CIE Spotlight: Species distribution models derived from citizen science data predict the fine scale movements of owls in an urbanizing landscape

Pic by Greg Sharkey

Authors: Nick Bradsworth, John G. White, Bronwyn Isaac, Raylene Cooke

Source: Biological Conservation, Volume 213, Part A, Pages 27–35, September 2017

Brief summary of the paper: Apex predators are critical to ecological function, however their life history traits are often not conducive to survival in urban environments. While this can result in the loss of some apex predators, others are able to inhabit and utilize urban environments.

Understanding predator resource requirements and the factors driving their distribution is often difficult due to their cryptic nature, however, this understanding is essential, given the current rate of urban expansion.

In this research we use a threatened apex predator, the powerful owl (Ninox strenua) as a case study. Specifically, we aim to (1) develop a Species Distribution Model (SDM) to ascertain environmental variables driving habitat suitability across an urban gradient (2) determine fine scale spatial movements of powerful owls using GPS telemetry; (3) validate the SDM against collected GPS movement data; and (4) evaluate habitat predicted by the SDM against current reserve systems to establish whether they are adequate for the future protection of this species.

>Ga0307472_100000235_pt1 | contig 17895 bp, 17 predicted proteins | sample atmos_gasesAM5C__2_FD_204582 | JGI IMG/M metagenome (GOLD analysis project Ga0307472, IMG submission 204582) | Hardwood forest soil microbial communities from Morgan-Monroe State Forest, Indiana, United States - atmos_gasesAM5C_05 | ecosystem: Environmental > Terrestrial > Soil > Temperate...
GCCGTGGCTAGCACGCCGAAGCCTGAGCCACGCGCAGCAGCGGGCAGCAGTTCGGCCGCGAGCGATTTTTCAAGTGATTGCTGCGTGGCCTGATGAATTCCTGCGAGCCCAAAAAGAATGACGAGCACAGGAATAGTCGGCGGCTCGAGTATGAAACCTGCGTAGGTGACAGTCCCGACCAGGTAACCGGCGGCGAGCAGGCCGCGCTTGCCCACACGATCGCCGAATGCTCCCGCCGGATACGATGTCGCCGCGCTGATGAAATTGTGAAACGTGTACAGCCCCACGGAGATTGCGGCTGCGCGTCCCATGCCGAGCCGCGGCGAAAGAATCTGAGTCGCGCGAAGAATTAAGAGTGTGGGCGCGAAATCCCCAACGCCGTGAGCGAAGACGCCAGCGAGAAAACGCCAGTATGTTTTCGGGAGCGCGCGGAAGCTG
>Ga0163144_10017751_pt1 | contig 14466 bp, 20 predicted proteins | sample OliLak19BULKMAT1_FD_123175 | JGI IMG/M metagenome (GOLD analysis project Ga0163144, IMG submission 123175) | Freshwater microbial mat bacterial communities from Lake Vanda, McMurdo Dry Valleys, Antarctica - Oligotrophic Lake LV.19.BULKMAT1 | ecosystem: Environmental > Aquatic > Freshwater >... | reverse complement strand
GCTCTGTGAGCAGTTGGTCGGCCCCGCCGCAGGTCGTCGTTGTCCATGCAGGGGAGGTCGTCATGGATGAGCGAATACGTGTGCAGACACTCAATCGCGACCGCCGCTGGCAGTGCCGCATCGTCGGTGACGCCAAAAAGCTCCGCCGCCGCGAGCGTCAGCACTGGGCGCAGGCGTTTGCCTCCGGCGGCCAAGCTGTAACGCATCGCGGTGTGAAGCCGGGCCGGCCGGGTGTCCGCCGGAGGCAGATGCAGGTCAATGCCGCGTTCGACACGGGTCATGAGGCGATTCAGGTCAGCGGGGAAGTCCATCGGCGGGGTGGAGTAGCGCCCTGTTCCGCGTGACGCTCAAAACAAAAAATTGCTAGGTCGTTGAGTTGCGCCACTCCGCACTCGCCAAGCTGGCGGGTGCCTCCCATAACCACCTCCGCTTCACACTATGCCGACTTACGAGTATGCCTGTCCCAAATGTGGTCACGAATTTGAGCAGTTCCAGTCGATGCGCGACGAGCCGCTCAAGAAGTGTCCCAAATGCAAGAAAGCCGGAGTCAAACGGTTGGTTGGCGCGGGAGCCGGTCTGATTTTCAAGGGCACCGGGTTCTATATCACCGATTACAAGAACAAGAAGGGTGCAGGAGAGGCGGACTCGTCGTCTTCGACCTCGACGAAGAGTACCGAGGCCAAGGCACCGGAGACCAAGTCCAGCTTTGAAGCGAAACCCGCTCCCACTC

We used MaxEnt and citizen science data to produce SDMs that predicted habitat suitability for powerful owls and identified the environmental variables driving habitat across the landscape. Fine-scale spatial movements for urban powerful owls, gained via GPS telemetry, were used to establish home-range sizes, validate models and assess the fit of telemetry data against SDM predictions.

Rivers, vegetation (particularly dense tree cover) and distance to riparian areas were the ecological variables driving predicted habitat for powerful owls across the urban gradient. There was a strong relationship between habitat predicted by the SDM and the fine scale movements of powerful owls in urbanized environments. Home-ranges within this urban study were notably smaller than previous estimates established for forested environments.

The powerful owls in our study were also shown to utilize considerable amounts of habitat outside of the reserve system. This has severe conservation implications because it is often the space outside of reserves that are at most risk from urban intensification.

Conservation of the powerful owl in urban environments, therefore, needs to focus on both habitat management within existing reserves, and on establishing clear vegetation management strategies in the surrounding urban matrix.